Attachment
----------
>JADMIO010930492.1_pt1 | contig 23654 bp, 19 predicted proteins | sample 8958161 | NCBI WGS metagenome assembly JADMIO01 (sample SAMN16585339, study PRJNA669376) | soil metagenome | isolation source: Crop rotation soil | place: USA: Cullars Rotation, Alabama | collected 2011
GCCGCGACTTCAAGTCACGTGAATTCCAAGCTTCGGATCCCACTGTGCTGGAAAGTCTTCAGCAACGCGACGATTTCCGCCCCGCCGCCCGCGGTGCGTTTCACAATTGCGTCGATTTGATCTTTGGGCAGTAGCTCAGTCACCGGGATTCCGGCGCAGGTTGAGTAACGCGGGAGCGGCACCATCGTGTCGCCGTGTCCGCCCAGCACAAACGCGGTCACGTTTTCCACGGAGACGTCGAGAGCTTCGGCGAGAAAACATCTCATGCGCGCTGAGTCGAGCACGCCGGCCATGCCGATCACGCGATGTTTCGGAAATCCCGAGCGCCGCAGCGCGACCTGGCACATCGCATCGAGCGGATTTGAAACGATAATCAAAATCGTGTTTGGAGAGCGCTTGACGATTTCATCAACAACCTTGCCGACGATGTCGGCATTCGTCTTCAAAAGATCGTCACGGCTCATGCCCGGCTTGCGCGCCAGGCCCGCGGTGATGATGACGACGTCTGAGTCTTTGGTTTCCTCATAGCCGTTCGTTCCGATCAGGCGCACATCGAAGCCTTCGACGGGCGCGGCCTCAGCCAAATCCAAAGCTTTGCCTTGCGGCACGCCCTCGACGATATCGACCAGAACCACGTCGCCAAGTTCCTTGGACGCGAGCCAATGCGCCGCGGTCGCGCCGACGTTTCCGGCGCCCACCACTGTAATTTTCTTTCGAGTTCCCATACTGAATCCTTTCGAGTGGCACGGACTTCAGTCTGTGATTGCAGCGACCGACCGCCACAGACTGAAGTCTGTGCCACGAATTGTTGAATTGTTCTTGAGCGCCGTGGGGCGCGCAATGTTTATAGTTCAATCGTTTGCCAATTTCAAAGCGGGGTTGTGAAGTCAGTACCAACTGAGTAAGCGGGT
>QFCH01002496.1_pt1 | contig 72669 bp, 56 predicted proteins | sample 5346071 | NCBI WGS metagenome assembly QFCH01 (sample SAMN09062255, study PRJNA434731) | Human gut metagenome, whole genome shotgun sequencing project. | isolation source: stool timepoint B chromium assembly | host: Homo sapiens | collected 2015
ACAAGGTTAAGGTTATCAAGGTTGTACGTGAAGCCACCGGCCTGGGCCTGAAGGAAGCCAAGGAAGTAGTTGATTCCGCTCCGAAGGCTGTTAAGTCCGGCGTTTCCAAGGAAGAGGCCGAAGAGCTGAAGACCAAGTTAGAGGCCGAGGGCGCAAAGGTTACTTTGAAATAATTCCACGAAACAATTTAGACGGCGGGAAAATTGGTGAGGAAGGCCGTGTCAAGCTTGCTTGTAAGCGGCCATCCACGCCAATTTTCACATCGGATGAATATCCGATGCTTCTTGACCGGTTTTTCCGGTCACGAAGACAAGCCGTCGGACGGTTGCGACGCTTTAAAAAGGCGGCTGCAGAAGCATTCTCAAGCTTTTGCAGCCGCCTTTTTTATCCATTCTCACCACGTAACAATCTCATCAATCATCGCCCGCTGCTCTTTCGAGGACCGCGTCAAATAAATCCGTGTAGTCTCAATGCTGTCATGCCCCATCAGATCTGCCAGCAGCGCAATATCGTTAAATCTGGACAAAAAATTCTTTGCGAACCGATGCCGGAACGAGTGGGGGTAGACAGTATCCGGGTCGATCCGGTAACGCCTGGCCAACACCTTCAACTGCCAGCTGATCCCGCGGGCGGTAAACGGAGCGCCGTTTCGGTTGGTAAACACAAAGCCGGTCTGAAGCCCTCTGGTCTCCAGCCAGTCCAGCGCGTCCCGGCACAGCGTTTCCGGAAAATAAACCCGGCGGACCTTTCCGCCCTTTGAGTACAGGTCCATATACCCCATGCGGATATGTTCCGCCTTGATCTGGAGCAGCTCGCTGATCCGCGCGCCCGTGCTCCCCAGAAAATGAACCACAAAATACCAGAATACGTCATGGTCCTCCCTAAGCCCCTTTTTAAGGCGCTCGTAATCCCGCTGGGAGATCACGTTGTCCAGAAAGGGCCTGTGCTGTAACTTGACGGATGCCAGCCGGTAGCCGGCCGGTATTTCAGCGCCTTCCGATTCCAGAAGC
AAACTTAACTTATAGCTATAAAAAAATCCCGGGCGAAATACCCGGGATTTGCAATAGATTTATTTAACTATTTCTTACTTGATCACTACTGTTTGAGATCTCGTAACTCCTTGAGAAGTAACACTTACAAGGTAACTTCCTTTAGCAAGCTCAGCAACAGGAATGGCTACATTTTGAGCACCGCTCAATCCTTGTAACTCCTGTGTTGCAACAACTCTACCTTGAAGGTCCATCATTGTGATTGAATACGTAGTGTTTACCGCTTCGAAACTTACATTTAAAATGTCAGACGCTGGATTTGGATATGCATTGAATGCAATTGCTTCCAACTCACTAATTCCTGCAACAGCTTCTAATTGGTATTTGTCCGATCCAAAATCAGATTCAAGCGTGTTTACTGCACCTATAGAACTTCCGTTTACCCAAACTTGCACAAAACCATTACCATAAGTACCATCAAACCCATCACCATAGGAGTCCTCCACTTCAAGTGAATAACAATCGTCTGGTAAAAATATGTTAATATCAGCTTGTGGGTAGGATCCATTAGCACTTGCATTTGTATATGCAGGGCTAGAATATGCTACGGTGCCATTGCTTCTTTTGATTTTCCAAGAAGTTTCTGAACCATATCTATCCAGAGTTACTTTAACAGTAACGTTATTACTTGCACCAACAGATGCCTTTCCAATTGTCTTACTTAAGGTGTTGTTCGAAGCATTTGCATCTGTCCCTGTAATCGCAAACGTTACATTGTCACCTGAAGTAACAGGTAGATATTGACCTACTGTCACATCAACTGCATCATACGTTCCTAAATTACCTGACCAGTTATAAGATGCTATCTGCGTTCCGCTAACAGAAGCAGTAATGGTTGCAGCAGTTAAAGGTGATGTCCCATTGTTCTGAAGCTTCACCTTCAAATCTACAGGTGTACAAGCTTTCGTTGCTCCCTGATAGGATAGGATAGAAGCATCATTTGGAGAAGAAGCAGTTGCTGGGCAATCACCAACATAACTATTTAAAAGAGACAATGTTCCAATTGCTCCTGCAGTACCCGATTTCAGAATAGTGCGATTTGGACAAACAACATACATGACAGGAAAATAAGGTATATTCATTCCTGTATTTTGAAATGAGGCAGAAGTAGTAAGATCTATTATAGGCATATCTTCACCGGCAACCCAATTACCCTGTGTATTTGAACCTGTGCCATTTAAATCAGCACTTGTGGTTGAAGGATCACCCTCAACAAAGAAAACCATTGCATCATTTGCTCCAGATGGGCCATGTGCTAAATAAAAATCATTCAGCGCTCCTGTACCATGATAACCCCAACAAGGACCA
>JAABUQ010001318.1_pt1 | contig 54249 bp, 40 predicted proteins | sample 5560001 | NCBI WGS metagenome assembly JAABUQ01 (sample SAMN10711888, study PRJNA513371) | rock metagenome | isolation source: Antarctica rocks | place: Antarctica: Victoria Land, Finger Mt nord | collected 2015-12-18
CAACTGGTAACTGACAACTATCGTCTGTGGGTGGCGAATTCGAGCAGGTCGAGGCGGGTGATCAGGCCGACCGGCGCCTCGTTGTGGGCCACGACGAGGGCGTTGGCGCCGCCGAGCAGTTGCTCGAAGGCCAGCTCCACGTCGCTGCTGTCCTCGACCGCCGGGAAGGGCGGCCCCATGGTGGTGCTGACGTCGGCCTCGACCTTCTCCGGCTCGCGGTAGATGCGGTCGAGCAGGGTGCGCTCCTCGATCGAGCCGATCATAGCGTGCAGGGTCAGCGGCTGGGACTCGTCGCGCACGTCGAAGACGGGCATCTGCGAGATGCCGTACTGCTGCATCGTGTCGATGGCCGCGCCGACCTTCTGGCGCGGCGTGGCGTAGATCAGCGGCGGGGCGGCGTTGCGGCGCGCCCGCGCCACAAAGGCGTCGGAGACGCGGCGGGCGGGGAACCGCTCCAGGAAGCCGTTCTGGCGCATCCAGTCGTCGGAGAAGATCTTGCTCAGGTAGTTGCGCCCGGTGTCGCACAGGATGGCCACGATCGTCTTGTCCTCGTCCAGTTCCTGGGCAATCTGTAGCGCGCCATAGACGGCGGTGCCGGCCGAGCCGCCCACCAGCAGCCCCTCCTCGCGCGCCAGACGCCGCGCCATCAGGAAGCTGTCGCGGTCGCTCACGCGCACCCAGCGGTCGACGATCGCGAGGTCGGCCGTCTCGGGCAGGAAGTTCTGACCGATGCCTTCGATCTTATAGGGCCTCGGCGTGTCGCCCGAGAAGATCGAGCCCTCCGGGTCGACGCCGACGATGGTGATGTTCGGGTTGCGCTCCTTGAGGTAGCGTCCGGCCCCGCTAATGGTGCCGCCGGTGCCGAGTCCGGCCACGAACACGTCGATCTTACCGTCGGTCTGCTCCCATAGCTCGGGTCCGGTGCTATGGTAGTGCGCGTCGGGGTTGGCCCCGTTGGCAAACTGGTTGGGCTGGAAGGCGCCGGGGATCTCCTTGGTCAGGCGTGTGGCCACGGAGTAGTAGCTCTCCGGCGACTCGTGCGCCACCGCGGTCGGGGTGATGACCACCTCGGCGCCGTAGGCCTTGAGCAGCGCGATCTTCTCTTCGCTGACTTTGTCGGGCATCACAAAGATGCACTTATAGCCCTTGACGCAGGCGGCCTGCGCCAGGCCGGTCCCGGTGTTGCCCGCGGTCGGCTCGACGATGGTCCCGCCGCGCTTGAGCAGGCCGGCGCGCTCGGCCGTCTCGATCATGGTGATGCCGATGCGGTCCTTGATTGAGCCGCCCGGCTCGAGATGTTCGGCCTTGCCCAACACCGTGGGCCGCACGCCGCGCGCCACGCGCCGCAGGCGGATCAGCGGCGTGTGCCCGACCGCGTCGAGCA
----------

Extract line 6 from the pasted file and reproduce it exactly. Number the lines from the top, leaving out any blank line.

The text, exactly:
>JAABUQ010001318.1_pt1 | contig 54249 bp, 40 predicted proteins | sample 5560001 | NCBI WGS metagenome assembly JAABUQ01 (sample SAMN10711888, study PRJNA513371) | rock metagenome | isolation source: Antarctica rocks | place: Antarctica: Victoria Land, Finger Mt nord | collected 2015-12-18